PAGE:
There are two impedance values involved when connecting one piece of audio gear to another: that of the output device, called "source" or "output" impedance, and that of the input device, called "load" or "input." These two values tell us (at least) two important things:

  • how much of the output signal (voltage) will be transferred to the input device;
  • how much power is required for the output device to drive the input device.

Generally speaking, we get optimum results in both of these areas when the output Z is at least 8-10 times lower than the input Z; this is called "bridging" the output impedance. There is a common misconception that the input and output impedances should be matched--forget it, this is not true for audio! So what are the "correct" impedances in a reamping situation? The modern standard for line-level input Z is around 10kΩ, while guitar output Zs vary from below 100Ω for active pickups to 50kΩ+ for passive. In the same way that our transformer induces a different voltage across the secondaries than the primaries, it also transforms impedances. But whereas voltage is transformed in direct proportion to the turns ratio, impedance is transformed in proportion to the square of the turns ratio. Thus, the impedance ratio for our 4.1:1 transformer is 16.81:1, or approximately 10k:600.

Reamp Schematic

We achieve our 10kΩ+ line-level input Z by placing a resistor across the transformer secondaries. The impedance reflected in the primaries is then 16.81 times the value of this resistor (for the LINE2AMP kit I have chosen a 1k resistor). At this point, with only the transformer and 1k resistor, our output Z is equal to the line-level output Z divided by 16.81, i.e., arbitrarily low. We can raise this value to within the range of a typical guitar output Z by adding a resistor in series with the output signal. I chose 15kΩ for this job but any value between 0 (no resistor) and 50k will emulate a different type of pickup.

Balanced to Unbalanced and Ground Noise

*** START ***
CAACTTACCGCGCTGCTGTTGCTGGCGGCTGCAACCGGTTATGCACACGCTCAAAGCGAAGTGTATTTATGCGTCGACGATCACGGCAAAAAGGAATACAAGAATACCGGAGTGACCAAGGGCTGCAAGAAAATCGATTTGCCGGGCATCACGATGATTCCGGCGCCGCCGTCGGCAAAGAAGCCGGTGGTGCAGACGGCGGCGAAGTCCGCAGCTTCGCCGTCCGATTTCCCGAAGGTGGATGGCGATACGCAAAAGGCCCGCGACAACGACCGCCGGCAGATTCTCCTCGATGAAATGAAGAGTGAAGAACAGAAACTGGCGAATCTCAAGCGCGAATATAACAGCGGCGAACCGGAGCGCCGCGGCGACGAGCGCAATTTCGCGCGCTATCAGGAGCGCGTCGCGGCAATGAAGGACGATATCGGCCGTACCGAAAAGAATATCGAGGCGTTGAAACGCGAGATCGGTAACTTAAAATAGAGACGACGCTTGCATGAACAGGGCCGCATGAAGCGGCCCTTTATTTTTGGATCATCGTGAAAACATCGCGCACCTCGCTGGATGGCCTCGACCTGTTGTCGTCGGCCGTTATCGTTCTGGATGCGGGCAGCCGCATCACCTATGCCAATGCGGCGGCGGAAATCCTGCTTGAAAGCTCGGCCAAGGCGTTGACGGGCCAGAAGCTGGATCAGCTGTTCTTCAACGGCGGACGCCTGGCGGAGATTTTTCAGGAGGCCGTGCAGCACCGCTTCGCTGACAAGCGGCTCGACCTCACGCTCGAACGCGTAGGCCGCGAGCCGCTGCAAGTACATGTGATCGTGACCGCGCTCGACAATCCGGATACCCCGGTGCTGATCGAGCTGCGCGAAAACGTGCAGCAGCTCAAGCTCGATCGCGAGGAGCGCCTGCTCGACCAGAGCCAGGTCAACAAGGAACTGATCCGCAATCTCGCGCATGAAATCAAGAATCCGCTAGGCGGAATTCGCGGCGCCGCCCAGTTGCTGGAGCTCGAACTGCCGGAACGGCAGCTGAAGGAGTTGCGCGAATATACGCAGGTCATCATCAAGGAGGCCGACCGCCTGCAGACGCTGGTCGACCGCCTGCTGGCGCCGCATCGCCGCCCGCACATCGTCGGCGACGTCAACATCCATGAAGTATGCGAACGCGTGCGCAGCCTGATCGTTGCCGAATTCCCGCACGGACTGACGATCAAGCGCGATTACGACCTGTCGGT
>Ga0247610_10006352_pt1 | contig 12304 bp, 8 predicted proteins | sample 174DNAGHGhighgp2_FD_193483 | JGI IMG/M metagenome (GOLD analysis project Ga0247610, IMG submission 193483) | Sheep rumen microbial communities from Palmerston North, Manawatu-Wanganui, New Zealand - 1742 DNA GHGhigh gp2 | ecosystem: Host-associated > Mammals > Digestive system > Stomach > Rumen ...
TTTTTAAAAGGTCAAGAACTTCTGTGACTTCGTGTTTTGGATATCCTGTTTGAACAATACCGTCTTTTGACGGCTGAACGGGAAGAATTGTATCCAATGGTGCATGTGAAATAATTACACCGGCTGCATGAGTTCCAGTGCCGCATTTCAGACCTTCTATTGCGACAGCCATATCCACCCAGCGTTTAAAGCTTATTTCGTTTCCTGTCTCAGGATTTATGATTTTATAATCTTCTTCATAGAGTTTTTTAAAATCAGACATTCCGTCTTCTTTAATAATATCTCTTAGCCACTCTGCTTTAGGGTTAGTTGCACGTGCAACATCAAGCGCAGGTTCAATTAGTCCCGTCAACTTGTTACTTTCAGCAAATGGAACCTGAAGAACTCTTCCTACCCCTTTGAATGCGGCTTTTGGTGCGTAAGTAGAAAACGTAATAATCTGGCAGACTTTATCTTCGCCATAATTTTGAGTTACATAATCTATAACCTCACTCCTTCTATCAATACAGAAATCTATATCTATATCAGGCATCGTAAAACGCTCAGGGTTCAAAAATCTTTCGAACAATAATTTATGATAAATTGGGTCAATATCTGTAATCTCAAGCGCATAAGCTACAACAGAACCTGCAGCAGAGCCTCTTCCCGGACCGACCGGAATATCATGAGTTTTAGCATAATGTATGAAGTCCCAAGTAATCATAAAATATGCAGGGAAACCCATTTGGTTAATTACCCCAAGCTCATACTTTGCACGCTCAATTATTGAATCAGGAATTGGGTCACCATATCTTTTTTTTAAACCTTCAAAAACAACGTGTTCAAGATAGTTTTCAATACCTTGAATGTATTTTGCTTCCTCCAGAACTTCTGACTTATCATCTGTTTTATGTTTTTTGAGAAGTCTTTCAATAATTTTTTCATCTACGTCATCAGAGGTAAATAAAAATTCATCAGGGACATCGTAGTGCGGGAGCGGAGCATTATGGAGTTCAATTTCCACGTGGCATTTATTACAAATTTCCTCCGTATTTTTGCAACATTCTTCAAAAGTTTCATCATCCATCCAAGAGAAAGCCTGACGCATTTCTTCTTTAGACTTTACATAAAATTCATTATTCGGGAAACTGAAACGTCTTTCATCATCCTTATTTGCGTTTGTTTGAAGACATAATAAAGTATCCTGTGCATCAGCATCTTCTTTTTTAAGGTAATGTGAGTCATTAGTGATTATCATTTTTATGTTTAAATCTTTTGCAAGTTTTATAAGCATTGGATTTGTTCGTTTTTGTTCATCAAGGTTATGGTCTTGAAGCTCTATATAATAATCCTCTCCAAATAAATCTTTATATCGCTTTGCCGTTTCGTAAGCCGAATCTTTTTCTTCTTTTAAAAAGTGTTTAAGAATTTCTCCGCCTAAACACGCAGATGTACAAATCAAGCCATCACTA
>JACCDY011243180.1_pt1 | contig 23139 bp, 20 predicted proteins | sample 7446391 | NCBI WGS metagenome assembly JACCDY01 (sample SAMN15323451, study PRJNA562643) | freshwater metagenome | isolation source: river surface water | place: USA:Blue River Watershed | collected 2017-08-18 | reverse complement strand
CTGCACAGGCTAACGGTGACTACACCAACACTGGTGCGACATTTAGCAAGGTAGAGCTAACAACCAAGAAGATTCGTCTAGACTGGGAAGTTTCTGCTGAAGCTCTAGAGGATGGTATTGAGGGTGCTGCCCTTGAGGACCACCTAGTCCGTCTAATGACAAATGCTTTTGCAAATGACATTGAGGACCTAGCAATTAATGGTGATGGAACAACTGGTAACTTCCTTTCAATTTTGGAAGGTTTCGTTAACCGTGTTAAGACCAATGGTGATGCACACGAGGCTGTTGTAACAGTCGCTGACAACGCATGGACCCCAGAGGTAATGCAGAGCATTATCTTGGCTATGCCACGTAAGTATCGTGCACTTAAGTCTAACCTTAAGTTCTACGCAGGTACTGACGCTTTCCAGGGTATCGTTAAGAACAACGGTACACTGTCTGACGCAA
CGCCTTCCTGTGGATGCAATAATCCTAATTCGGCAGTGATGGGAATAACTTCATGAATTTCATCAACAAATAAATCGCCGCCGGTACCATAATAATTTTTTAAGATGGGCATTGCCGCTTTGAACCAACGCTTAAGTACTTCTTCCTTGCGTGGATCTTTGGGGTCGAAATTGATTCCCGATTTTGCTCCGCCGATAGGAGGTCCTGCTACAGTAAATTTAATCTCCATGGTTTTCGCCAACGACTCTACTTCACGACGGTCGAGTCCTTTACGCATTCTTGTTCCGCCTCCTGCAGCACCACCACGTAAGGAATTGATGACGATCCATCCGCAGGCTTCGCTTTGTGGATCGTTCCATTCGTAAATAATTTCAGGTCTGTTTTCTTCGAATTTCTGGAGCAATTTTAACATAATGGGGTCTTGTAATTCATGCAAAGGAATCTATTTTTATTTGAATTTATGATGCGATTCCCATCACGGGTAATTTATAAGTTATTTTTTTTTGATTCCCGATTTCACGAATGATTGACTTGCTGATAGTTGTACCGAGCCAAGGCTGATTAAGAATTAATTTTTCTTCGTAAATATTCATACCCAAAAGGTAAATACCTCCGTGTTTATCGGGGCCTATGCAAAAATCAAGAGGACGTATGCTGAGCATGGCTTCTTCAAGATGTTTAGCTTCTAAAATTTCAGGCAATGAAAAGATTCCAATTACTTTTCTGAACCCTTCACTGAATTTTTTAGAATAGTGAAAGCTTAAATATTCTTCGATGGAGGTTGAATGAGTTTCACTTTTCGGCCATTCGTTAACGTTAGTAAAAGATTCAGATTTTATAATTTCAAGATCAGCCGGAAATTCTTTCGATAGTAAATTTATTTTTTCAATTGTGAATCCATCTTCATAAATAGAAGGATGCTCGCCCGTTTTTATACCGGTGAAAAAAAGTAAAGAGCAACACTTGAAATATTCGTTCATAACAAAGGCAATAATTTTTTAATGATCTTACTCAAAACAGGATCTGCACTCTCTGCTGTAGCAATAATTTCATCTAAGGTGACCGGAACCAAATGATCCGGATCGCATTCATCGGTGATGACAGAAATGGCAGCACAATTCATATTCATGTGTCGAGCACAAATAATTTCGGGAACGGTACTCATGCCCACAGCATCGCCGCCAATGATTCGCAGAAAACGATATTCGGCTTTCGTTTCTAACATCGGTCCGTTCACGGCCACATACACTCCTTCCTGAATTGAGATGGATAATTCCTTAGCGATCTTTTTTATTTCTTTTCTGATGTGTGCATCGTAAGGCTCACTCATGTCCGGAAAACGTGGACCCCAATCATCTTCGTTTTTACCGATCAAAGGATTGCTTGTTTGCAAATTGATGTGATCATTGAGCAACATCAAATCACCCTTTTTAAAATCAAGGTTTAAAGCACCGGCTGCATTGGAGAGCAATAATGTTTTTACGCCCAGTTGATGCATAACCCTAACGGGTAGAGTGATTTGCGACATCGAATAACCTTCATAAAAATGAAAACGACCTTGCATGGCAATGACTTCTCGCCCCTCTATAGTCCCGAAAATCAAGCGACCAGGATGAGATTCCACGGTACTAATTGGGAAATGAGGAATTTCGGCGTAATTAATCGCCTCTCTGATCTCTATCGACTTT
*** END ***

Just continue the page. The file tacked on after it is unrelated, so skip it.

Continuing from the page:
Reamping involves interfacing balanced (actually “differential” is correct, but I’ll defer to the parlance of our times) and unbalanced gear. A balanced connection has three parts: signal “hot” (non-inverted, +, tip, XLR pin 2), signal “cold” (inverted, -, ring, XLR pin 3), and ground (shield, chassis, sleeve, XLR pin 1). Balanced gear takes for its signal the difference between the hot and cold signals and ignores anything common to both (including noise). The chassis pin exists to provide unwanted noise a quick path to ground; it is not part of the audio signal.Balanced and Unbalanced Jacks

Modified and reused under the Creative Commons Attribution-Share Alike 3.0 license.Original rendering by Søren Peo Pedersen

An unbalanced signal on the other hand consists of simply signal (tip) and common (“ground,” 0 V, sleeve). In an unbalanced system, the common is the reference for the signal voltage, so any noise injected into the common will in turn affect the signal. In the case of reamping, we are attempting to connect a balanced output from our mixer/interface/whathaveyou to an unbalanced, instrument input. What happens when we do this without properly "unbalancing" the output signal? By connecting the sleeve pins of both devices together we are connecting the the noise return path of the balanced output to the audio common of the unbalanced input. Noise, meet audio. Transformers solve this problem by providing what's called galvanic isolation between the input and output stages. Recall that transformers transfer voltage from one winding to the next through electromagnetic induction, without providing a path for current to flow. Thus, they allow the balanced output stage to "communicate" the signal to the unbalanced input stage without connecting their grounds/commons. It is therefore impossible to a ground loop to exist between the two devices. That's it. An elegant solution to a simple problem. Please feel free to continue this discussion below with your questions, comments or corrections.